Her crusade was wrong on so many fronts. I could address the absurdity of pandering to an illogical minority all for the sake of political correctness. Even if the merits the argument that the “biased” signs are wounding women held some merit, should tax dollars be diverted so that a handful of women won’t have hurt feelings? Unquestionably, the advancement of women – not in the form of ridiculous road signs – but in education and social standing and in dignity, is venerable, but we need to advance women without changing them into something that’s contrary to their design and the gifts they have. It’s just been my experience (and perhaps as a commenter alluded to, it’s a limiting one) that radical feminists often create a crisis where there isn’t one.
All this said, we can’t dump all the blame on radical feminists. The big push for Super Women is found in society at large. Everyone is telling us we can have it all. There’s also this idea that all it takes is self-determination and you can make you into what you want to be, and God, our nature, and other circumstances that are out of our control are left out of the equation. Then when we don’t get what we want, we feel like failures. But it’s not all up to us. It never has been.
One commenter made an excellent point about all people – men and women – being called to give of themselves. This is the mark of a Christian. But men’s “way of the cross” often takes on a different form than a woman’s. When women start adopting male roles and traits, we rob men of the ability to be protectors and providers. We have to be careful to not undermine their worth by changing our own.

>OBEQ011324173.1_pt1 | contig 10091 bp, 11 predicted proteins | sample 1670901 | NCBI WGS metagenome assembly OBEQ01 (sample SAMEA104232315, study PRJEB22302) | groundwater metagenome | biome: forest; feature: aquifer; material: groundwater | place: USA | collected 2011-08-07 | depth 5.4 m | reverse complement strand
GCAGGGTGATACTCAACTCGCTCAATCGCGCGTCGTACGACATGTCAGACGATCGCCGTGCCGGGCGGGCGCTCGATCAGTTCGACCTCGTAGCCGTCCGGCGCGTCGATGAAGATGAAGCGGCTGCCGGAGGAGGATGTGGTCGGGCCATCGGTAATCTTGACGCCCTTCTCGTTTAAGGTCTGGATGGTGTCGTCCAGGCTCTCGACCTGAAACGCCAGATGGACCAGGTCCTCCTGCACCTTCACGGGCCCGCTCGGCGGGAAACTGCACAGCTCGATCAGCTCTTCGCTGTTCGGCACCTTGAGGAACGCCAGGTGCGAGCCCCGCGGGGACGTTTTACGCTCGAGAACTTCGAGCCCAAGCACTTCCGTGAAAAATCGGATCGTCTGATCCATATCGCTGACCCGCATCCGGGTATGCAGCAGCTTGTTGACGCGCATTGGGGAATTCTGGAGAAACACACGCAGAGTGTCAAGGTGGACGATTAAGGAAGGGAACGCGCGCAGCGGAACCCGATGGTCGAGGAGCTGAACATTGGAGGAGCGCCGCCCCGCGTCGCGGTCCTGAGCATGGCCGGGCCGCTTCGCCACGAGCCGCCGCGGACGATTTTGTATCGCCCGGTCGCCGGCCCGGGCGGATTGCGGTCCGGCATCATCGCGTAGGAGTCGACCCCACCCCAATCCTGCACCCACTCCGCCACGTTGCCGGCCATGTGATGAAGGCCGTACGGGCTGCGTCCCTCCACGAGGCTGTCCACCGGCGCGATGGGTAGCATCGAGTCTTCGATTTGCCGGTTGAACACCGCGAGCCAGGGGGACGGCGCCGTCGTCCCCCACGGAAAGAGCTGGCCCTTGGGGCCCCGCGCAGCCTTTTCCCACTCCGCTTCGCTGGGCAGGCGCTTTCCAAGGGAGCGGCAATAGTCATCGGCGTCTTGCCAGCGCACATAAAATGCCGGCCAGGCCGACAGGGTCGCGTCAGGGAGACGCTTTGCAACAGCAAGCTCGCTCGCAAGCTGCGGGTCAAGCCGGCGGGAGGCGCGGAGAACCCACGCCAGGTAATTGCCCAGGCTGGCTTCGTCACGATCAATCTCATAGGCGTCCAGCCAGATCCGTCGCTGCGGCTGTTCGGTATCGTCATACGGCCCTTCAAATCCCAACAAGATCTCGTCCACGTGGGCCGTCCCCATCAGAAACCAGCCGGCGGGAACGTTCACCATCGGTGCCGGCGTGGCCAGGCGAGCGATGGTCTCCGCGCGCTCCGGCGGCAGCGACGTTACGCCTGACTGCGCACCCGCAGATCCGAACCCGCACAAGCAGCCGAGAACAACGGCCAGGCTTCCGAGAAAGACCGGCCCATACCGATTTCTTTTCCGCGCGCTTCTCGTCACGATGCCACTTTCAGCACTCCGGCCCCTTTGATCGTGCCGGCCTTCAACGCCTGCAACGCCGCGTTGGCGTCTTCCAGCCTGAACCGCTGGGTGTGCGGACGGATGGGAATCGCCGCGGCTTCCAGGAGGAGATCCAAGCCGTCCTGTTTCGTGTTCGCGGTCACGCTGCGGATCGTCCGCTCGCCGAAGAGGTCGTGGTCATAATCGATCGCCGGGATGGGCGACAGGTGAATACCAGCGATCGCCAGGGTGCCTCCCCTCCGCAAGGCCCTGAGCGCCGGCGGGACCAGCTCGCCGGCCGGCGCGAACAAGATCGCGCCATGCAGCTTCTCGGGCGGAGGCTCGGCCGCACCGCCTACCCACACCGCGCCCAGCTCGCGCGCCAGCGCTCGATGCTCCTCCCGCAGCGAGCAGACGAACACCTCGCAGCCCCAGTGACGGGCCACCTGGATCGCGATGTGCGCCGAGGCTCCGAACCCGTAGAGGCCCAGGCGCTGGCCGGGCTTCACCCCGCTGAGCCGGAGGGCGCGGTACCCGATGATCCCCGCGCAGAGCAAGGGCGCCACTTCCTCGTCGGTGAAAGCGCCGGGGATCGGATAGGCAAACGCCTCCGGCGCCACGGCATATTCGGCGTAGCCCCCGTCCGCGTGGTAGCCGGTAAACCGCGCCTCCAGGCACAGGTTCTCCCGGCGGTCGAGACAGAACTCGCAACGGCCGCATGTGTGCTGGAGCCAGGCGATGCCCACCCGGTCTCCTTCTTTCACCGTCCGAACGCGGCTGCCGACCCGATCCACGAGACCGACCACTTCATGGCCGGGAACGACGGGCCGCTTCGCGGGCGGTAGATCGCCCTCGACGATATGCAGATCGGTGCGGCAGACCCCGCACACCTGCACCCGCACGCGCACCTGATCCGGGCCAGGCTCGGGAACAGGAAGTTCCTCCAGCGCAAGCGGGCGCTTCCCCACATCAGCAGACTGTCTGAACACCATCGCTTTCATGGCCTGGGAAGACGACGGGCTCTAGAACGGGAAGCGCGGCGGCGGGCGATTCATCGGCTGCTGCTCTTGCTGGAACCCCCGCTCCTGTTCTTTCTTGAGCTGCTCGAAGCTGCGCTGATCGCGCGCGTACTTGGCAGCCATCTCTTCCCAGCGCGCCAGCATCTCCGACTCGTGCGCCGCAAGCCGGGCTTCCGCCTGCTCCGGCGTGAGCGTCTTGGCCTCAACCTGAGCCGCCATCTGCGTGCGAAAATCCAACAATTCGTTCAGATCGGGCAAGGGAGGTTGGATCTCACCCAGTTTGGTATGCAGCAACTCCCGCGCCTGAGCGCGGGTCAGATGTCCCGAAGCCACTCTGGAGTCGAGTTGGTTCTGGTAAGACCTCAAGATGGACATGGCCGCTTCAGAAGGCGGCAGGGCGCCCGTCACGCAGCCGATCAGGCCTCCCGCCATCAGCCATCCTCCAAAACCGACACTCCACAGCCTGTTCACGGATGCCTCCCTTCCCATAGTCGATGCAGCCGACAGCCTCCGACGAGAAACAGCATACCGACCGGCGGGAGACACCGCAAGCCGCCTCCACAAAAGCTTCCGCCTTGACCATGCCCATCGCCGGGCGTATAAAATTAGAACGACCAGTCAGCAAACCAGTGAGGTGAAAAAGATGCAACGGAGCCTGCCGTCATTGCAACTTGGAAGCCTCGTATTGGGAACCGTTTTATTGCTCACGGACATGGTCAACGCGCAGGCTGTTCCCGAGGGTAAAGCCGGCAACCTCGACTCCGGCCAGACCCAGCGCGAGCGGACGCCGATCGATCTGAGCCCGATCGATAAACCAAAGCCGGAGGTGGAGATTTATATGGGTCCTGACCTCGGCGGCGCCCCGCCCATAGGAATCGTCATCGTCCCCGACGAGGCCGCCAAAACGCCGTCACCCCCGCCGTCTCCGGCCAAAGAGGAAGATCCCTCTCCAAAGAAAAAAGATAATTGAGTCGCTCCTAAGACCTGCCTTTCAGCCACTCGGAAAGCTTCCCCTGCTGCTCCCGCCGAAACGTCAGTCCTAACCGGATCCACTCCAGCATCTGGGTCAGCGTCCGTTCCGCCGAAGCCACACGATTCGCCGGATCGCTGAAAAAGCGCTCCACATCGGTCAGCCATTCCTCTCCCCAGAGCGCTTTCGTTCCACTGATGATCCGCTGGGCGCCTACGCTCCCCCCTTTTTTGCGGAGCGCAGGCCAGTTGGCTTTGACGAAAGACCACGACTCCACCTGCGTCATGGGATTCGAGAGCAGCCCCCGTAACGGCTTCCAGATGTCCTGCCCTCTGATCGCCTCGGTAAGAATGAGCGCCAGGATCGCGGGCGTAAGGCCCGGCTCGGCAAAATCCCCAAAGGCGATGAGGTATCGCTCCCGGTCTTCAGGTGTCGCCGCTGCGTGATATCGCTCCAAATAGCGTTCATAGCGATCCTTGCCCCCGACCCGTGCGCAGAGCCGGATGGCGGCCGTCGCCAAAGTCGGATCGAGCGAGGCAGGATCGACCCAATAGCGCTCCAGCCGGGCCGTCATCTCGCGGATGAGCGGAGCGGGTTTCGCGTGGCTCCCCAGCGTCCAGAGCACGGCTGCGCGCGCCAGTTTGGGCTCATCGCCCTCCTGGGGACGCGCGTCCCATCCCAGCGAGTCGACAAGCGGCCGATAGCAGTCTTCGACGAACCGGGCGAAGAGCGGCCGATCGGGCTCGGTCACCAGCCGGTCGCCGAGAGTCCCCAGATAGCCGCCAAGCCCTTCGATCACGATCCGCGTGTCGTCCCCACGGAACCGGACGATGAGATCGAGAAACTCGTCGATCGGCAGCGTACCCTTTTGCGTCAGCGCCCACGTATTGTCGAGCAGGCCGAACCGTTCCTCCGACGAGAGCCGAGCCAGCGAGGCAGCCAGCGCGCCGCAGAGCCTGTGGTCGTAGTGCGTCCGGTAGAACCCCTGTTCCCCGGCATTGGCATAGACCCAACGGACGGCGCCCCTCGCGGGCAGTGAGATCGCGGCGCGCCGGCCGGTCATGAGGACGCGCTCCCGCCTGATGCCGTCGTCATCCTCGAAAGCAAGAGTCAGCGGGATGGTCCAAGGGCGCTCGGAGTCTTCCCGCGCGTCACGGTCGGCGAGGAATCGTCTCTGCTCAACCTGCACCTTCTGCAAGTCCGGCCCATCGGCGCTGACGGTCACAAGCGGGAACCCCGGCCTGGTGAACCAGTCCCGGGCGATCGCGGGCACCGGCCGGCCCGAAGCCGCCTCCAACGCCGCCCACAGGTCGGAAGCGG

Of course, men can be great nurturers (I’ve said before my husband is a natural one). Likewise, women make great workers in fields other than motherhood, too. I actually prefer going to female health care providers because I feel like they listen to me better (you know, that special sensitivity I referred to in my article) and can just relate to the workings of a female body better than a man might be able to (but I have had great male doctors, too, and I happen to be married to one!). My midwife listens to her intuition. She’s very, very good at looking at a laboring woman and knowing exactly what she needs at that moment. I’m so thankful she’s using her innate gifts to help women bring life into the world.
Lest I’m not being completely clear: I am not against working women. Moms are working women. I’m not tsking, tsking working women who have to work outside of the home either. In fact, I’ve had to freelance write to help support my husband through his long medical training, so it would be very unfair of me to judge moms who work outside of the home simply because the nature of my trade allows me to do it at home. I understand economics often demand women work outside of the home and further believe that women can add a lot to the workforce. I’m passionate about encouraging mothers (or fathers!) who have made the decision to stay at home with their children. I do not believe anyone has the right to judge or condemn mothers who chose to work outside their homes. I know an amazing mom of many children who had to put her children in school go back to work for the good of her family. She is making tremendous sacrifices doing this and deserves admiration, not condemnation.